1) during the Stubbs interview, when asked about having Serena's poster on her wall, Stephens shooting back that maybe she'll have to put a poster of HERSELF on her wall now.

2) at the end of her ESPN2 interview w/ Pam Shriver, Stephens, as always, as she was walking out of camera range, making sure (once again) to ask people to follow her on Twitter. Apparently, her numbers jumped way up, too.



Wed Jan 23, 10:51:00 AM EST  
Blogger Todd.Spiker said...

Eric-

Here's Capriati's Twitter page. I'm guessing the comment that's gotten people in a lather (based on her more recent Tweets about people being "cruel") the most might be when she said she hoped that Williams didn't come out with some "excuse" for her loss.

Wed Jan 23, 10:59:00 AM EST  
Blogger TennisAce said...

Hi Eric, I think I might be the same person. Who knows these days.

I like Sloane and I have been following her progress for sometime now. I recall I even had a story about her dad (who was in prison at the time) if I recall (then again I could be mistaken).

I think the mentor thing came about because of Fed Cup. When Serena decided to play Fed Cup last season, the younger generation of players finally got a chance to hit with her and to get tips. They came away impressed by her work ethic and her attention to detail when practising. I don't know whether you could call that mentoring, but I think it showed the younger generation just what it would take to get to the standard of a Serena.

Frankly speaking, I think Serena playing Fed Cup has helped these youngsters even more than any coach could ever do.

Wed Jan 23, 11:50:00 AM EST  
Blogger Todd.Spiker said...

Here's the link to a NY Times article about Stephens and her barely-just-begun relationship with her father when he died in 2009.

An NFL running back who was the Rookie of the Year in 1988, who actually won the league's top humanitarian honors, John Stephens was never really the same after a knee injury leading up to playing in an all-star game after his rookie year made his first season in the league the best he'd ever have. He was arrested and pleaded guilty to rape in 1994, and was placed on probation. After learning he had a degenerative bone disease, he began a phone relationship with Sloane, who he'd only met a few times. He died in an auto accident in 2009, right as Sloane was just starting to make some big waves in top junior events.

Wed Jan 23, 12:08:00 PM EST  
Blogger Eric said...

Ugh...college bball...the last 2 minutes are always fouls and free throws that last another 30 minutes. Thank goodness it isn't a close game.

(How was that Todd, did I fake the lingo well enough? ;D)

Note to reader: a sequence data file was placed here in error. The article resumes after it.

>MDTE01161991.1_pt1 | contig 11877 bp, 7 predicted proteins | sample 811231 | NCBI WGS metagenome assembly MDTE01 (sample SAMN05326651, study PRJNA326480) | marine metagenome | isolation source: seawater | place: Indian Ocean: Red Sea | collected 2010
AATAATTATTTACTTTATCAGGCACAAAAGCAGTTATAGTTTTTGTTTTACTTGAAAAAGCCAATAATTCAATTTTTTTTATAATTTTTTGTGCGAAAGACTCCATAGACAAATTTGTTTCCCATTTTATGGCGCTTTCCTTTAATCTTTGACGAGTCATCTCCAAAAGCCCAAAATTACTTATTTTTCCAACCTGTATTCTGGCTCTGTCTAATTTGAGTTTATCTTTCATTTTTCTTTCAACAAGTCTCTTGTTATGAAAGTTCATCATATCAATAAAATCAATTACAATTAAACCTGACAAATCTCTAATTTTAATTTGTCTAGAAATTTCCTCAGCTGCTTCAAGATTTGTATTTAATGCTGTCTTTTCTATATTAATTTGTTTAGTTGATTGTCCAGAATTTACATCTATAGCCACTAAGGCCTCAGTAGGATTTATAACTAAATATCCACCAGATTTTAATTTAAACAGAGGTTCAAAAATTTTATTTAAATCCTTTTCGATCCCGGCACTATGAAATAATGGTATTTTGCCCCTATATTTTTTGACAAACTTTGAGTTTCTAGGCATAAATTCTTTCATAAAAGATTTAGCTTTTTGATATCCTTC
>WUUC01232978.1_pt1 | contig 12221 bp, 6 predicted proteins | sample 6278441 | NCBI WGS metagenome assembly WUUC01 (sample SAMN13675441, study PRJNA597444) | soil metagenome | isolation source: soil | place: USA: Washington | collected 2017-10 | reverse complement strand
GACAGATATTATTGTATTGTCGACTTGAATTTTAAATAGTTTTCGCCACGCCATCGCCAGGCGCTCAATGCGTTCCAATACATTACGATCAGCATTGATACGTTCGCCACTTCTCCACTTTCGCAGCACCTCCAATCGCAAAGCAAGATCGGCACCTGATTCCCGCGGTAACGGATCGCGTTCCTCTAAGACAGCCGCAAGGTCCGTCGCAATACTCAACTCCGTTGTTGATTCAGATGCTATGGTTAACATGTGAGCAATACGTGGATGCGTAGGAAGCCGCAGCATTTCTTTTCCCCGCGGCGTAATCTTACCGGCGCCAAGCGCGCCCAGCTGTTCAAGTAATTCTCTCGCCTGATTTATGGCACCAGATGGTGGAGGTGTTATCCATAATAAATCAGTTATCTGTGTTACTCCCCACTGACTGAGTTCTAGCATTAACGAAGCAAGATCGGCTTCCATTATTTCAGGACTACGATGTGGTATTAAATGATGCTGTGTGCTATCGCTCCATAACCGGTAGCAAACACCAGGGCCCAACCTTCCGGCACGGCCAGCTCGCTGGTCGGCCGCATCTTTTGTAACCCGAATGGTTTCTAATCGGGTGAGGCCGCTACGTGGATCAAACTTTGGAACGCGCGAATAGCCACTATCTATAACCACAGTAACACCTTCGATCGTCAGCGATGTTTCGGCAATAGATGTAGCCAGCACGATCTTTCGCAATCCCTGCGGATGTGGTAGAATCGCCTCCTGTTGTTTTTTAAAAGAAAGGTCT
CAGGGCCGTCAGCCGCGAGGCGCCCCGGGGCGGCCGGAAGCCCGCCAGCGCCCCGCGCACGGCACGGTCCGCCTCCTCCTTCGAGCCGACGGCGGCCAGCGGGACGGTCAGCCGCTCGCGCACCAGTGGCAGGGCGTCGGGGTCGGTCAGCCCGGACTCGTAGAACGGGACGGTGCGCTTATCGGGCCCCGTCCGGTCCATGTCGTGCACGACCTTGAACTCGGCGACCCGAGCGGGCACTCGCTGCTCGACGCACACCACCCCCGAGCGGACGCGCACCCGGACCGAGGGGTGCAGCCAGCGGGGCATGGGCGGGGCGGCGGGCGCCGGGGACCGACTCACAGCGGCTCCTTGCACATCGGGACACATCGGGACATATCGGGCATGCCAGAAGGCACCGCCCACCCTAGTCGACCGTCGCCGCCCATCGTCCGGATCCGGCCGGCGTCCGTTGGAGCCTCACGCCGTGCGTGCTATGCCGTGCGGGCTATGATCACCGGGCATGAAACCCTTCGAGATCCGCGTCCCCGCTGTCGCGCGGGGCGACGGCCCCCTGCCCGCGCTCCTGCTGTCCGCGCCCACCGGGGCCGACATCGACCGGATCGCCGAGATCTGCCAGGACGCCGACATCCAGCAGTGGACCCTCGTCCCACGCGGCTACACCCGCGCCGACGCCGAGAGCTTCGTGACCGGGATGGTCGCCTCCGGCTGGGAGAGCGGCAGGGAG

Wed Jan 23, 09:37:00 PM EST  
Blogger Todd.Spiker said...

Yes, actually, you did! Ha!

Wed Jan 23, 11:31:00 PM EST  
Blogger Eric said...

2 of the Top 3 are gone...after Radwanska loses...eerie calm for sure!!

Is this the 16th slam final for Carlos?

That was such a high quality match and the closest 2 and 2 match that I've seen since I watched Serena play Capriati a loooooooong time ago.

Everyone always says that Li Na's forehand is her weaker side...but it really isn't. Her weaker side is her mind in tense moments. The forehand is just a barometer of her confidence. So, for example, she was very confident the first part of 2011 and thus her forehand was awesome in tight moments...just like it was today.

I feel like the commentators from around the world are very divided about Li's forehand. The Eurosport media says that her forehand is her major weapon since she gets more winners on that side. The Chinese media are always judging her forehand since she makes easy errors on that side. And the American media are split. When her forehand is terrible, they talk about how great her backhand is. When her forehand is great they talk about how great the forehand it is.

Maybe it's a study in cultures. Lol.



And when Li Na was getting her wins against top players, both sides were firing. And no, Chris Fowler, this is not the best match Li Na has ever played. Did you not watch the French Open in 2011?

======

Azarenka is doing a good job keeping the ball on Sloane's backhand side. Also, Azarenka knows how quick Sloane is so she's hitting the ball to Sloane and kind of jamming her. Sloane's micro-footwork is still developing.

Serena, are you watching?!?

============

Chris Evert is a good tactician...and so stable. I want her to be my coach.

Thu Jan 24, 12:02:00 AM EST  
Blogger Todd.Spiker said...

Hmmm, well Rodriguez went to 12 slam finals with Henin. :-/

"Everyone always says that Li Na's forehand is her weaker side...but it really isn't. Her weaker side is her mind in tense moments. The forehand is just a barometer of her confidence."

Very good point.

"And no, Chris Fowler, this is not the best match Li Na has ever played. Did you not watch the French Open in 2011?"

I was thinking the same thing. Of course, ESPN has acted all tournament as if the only two players in the women's draw were Serena and Sharapova, so I don't expect anyone to really give any credit to Li (or Azarenka) until they absolutely HAVE to.